Southeast
Col. Daniel Hibner, commander of the Corps’ Savannah District, and Tybee Mayor Jason Buelterman signed a Project Partnership Agreement on Thursday afternoon at a sunny ceremony on the beach at 17th Street, (Steve Bisson, Savanah Morning News).

Corps to add 1.3 million cubic yards of sand to Tybee beach

Tybee is poised to get sandier.

The U.S. Corps of Engineers will contract to add 1 million to 1.3 million cubic yards of sand along the beaches of Tybee Island at a cost of about $12 million. As part of the agreement, Tybee will add an additional $2.6 million for dune work beyond the scope of the federal project.

That’s about 72,000 dump trucks worth of sand, though it won’t be trucked, of course. It’ll be pumped onto beaches from a natural reserve of sand located about a mile off the island. The additional sand will add protection for the community against future storm damage. And it’ll widen the beach; an extra 100 feet of width is expected at 17th Street. The project prioritizes the beaches at the south end, Tybee Mayor Jason Buelterman said, but will reach as far north as the funding allows.

“It provides greater storm protection, enhanced recreation, it’s environmentally friendly,” said Col. Daniel Hibner, commander of the Corps’ Savannah District. “So the city wins, the residents win, the visitors win, and the wildlife wins. It really is a great project for everybody.”

U.S. Rep. Buddy Carter, a Republican who represents the Georgia coast, said the beach renourishment was among the ways that Tybee was adapting to and mitigating for climate change.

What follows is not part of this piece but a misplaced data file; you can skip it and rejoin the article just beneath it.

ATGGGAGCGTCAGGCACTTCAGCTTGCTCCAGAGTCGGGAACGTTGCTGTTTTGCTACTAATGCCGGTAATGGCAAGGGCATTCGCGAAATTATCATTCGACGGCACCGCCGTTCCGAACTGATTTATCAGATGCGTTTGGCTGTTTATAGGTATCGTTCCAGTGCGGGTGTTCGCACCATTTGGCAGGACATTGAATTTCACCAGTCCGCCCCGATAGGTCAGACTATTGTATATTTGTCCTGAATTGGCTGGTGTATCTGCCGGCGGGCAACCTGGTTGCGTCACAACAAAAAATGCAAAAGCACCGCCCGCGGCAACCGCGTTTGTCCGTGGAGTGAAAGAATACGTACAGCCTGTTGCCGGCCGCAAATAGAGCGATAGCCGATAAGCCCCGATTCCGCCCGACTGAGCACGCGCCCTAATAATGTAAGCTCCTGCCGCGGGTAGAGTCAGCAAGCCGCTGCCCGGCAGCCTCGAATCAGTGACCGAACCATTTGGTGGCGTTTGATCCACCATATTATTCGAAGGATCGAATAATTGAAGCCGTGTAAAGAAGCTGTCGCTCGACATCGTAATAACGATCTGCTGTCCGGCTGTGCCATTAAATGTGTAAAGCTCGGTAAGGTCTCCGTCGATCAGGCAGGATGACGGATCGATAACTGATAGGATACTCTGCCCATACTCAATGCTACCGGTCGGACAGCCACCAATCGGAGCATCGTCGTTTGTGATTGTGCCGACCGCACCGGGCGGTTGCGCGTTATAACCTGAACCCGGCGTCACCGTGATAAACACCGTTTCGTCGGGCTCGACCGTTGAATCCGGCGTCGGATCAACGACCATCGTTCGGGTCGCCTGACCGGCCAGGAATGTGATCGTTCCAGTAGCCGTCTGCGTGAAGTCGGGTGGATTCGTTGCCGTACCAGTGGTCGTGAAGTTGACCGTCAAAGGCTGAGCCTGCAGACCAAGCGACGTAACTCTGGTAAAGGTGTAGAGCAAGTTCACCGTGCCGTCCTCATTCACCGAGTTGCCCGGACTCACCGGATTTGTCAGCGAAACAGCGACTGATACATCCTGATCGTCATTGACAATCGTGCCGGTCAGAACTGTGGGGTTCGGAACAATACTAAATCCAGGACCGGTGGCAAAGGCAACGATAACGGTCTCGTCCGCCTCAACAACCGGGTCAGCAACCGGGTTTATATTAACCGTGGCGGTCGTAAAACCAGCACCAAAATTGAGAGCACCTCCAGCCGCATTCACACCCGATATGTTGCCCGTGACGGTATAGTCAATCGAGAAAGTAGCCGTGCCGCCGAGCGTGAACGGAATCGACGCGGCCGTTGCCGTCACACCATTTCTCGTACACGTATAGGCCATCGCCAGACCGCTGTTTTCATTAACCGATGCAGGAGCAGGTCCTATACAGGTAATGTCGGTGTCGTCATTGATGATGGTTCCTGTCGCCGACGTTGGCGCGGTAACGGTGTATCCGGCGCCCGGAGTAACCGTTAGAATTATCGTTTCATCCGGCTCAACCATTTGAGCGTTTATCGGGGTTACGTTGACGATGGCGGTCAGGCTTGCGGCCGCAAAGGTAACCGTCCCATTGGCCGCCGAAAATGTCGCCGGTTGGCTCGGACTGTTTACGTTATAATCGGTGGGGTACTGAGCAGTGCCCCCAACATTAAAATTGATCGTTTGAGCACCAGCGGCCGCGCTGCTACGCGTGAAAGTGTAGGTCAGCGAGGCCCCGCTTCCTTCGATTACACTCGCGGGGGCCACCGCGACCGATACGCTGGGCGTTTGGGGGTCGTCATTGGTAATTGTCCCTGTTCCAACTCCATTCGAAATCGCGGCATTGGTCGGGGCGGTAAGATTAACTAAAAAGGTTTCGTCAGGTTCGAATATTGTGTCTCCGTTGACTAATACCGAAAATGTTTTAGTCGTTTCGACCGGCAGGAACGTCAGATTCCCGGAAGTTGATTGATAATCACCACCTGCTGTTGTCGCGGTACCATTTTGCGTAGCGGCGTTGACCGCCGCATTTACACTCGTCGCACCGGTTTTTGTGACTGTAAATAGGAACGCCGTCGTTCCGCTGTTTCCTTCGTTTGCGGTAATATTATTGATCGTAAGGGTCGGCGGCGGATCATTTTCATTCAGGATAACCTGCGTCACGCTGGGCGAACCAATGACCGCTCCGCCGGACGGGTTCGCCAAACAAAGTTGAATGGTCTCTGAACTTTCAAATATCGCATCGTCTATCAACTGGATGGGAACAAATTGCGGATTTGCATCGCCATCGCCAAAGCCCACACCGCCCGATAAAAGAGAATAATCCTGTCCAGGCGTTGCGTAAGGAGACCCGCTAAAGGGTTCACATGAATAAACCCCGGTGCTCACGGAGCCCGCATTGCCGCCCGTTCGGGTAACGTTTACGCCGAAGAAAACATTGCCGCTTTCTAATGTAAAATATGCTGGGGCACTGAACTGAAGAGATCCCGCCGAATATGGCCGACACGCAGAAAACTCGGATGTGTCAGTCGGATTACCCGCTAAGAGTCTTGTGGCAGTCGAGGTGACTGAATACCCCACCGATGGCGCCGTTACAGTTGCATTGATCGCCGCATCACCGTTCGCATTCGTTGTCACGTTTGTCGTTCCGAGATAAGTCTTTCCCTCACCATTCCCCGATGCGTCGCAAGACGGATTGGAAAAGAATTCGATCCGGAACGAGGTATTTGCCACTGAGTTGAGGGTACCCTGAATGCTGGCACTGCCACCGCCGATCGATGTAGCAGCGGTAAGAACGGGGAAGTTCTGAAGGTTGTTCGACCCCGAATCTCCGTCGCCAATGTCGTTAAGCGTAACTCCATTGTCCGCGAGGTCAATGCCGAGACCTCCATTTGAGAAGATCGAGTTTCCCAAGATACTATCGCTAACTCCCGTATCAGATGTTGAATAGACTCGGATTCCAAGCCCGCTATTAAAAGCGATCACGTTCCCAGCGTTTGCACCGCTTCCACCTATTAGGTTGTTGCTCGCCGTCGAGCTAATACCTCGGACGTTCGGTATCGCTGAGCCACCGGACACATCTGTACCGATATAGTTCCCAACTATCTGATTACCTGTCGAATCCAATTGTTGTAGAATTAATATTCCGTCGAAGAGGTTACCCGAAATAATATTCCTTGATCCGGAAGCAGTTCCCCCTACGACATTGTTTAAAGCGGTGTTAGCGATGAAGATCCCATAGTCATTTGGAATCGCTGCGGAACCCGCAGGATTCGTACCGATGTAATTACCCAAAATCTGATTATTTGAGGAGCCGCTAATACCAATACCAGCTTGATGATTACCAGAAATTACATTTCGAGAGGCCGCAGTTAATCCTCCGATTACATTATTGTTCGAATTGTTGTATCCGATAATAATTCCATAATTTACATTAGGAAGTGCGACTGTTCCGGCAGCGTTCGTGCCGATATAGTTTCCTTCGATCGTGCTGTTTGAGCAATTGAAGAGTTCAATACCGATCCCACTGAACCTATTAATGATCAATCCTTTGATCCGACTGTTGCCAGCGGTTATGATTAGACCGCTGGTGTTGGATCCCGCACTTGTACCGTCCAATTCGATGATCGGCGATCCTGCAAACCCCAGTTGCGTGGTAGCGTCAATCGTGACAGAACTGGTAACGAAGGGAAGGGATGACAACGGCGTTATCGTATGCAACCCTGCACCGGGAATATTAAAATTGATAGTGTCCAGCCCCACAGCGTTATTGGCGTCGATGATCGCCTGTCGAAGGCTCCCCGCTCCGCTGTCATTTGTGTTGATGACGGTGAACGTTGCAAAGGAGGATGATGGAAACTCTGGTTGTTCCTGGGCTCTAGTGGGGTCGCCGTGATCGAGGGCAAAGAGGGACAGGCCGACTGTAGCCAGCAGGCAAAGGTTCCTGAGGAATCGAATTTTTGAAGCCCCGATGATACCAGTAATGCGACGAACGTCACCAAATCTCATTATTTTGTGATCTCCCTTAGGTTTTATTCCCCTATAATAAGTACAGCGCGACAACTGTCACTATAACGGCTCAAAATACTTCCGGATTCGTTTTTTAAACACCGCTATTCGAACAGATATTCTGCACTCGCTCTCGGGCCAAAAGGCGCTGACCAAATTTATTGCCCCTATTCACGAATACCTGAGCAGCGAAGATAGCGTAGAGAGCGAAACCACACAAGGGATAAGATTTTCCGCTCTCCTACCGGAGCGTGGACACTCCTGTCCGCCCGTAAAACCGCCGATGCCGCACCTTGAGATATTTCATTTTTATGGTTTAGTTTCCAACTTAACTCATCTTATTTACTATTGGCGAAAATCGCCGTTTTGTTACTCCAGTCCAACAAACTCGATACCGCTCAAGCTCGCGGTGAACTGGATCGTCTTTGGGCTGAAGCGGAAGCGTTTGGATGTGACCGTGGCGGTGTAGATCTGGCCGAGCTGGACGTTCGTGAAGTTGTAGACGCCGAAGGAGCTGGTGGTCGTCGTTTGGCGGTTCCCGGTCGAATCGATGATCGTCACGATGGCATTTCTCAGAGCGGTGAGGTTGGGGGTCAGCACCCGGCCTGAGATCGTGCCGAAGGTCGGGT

“We have to mitigate the risks that go along with rising sea levels,” he said. “We understand that is happening.”

The upcoming project will add about five times more sand than did the supplemental project in 2018, a renourishment after Hurricane Matthew.

Hibner and Buelterman signed a Project Partnership Agreement on Thursday afternoon at a sunny ceremony on the beach at 17th Street, with a couple lounging on lime green rafts behind them in the Atlantic Ocean as the backdrop.

“I’ll tell you, I, when I joined the service 26 years ago, I never thought as part of my job would be going to the beach,” Hiber joked. “So this is great.”

The beach work will take 60 to 90 days and is scheduled to end by Jan. 30, 2020. All work will be completed during an authorized environmental window to avoid nesting sea turtles. The same window also avoids the height of tourist season. Federal funds for the project came through Congressional appropriation following hurricanes Harvey, Irma and Maria. Bids for the project will be opened in October.

Tybee’s part of the project is funded from a $5 million award to the city from the state under then Gov. Nathan Deal to help repair beaches after Hurricanes Matthew and Irma. The city plans to fill in the gaps in its dune system, particularly in places like Second and Center streets, as well as the Butler Avenue curve where storm surge can rush through and damage nearby homes.

See Savannah Morning News article . . .